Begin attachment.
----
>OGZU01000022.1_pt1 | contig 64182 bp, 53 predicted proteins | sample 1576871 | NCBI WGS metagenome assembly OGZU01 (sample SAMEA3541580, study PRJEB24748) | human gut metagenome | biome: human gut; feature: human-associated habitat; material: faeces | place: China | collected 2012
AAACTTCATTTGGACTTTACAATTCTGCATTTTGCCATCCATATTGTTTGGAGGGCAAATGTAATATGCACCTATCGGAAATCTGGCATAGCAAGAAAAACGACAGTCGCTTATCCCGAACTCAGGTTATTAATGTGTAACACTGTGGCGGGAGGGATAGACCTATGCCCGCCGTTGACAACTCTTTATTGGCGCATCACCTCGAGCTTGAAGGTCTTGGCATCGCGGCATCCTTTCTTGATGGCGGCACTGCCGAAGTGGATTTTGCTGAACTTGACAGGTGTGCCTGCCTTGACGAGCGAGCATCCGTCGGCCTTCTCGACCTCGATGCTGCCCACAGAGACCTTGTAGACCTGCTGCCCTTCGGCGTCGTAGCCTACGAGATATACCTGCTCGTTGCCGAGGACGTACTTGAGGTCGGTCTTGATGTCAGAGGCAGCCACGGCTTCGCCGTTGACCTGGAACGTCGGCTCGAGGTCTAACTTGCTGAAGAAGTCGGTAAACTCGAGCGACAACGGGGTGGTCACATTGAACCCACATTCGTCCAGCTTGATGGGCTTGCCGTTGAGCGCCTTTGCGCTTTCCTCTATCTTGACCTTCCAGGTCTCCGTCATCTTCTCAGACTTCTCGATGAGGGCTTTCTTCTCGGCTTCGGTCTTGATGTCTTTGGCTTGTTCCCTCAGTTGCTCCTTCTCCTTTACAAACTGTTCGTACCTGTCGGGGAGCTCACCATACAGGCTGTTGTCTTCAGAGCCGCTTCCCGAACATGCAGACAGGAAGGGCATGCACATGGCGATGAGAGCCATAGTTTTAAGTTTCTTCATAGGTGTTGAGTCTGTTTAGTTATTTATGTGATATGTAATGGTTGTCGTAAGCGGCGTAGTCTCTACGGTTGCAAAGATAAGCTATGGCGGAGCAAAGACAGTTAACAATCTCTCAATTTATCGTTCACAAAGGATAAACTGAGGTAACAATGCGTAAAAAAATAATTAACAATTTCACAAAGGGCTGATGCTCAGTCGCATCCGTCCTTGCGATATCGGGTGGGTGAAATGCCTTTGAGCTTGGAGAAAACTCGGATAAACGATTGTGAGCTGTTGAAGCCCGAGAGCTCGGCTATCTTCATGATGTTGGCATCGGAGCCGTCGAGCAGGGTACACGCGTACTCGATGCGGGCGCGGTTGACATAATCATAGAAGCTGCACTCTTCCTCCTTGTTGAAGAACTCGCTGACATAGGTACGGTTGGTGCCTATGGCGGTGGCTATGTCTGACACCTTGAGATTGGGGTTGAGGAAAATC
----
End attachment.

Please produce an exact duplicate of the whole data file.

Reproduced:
>OGZU01000022.1_pt1 | contig 64182 bp, 53 predicted proteins | sample 1576871 | NCBI WGS metagenome assembly OGZU01 (sample SAMEA3541580, study PRJEB24748) | human gut metagenome | biome: human gut; feature: human-associated habitat; material: faeces | place: China | collected 2012
AAACTTCATTTGGACTTTACAATTCTGCATTTTGCCATCCATATTGTTTGGAGGGCAAATGTAATATGCACCTATCGGAAATCTGGCATAGCAAGAAAAACGACAGTCGCTTATCCCGAACTCAGGTTATTAATGTGTAACACTGTGGCGGGAGGGATAGACCTATGCCCGCCGTTGACAACTCTTTATTGGCGCATCACCTCGAGCTTGAAGGTCTTGGCATCGCGGCATCCTTTCTTGATGGCGGCACTGCCGAAGTGGATTTTGCTGAACTTGACAGGTGTGCCTGCCTTGACGAGCGAGCATCCGTCGGCCTTCTCGACCTCGATGCTGCCCACAGAGACCTTGTAGACCTGCTGCCCTTCGGCGTCGTAGCCTACGAGATATACCTGCTCGTTGCCGAGGACGTACTTGAGGTCGGTCTTGATGTCAGAGGCAGCCACGGCTTCGCCGTTGACCTGGAACGTCGGCTCGAGGTCTAACTTGCTGAAGAAGTCGGTAAACTCGAGCGACAACGGGGTGGTCACATTGAACCCACATTCGTCCAGCTTGATGGGCTTGCCGTTGAGCGCCTTTGCGCTTTCCTCTATCTTGACCTTCCAGGTCTCCGTCATCTTCTCAGACTTCTCGATGAGGGCTTTCTTCTCGGCTTCGGTCTTGATGTCTTTGGCTTGTTCCCTCAGTTGCTCCTTCTCCTTTACAAACTGTTCGTACCTGTCGGGGAGCTCACCATACAGGCTGTTGTCTTCAGAGCCGCTTCCCGAACATGCAGACAGGAAGGGCATGCACATGGCGATGAGAGCCATAGTTTTAAGTTTCTTCATAGGTGTTGAGTCTGTTTAGTTATTTATGTGATATGTAATGGTTGTCGTAAGCGGCGTAGTCTCTACGGTTGCAAAGATAAGCTATGGCGGAGCAAAGACAGTTAACAATCTCTCAATTTATCGTTCACAAAGGATAAACTGAGGTAACAATGCGTAAAAAAATAATTAACAATTTCACAAAGGGCTGATGCTCAGTCGCATCCGTCCTTGCGATATCGGGTGGGTGAAATGCCTTTGAGCTTGGAGAAAACTCGGATAAACGATTGTGAGCTGTTGAAGCCCGAGAGCTCGGCTATCTTCATGATGTTGGCATCGGAGCCGTCGAGCAGGGTACACGCGTACTCGATGCGGGCGCGGTTGACATAATCATAGAAGCTGCACTCTTCCTCCTTGTTGAAGAACTCGCTGACATAGGTACGGTTGGTGCCTATGGCGGTGGCTATGTCTGACACCTTGAGATTGGGGTTGAGGAAAATC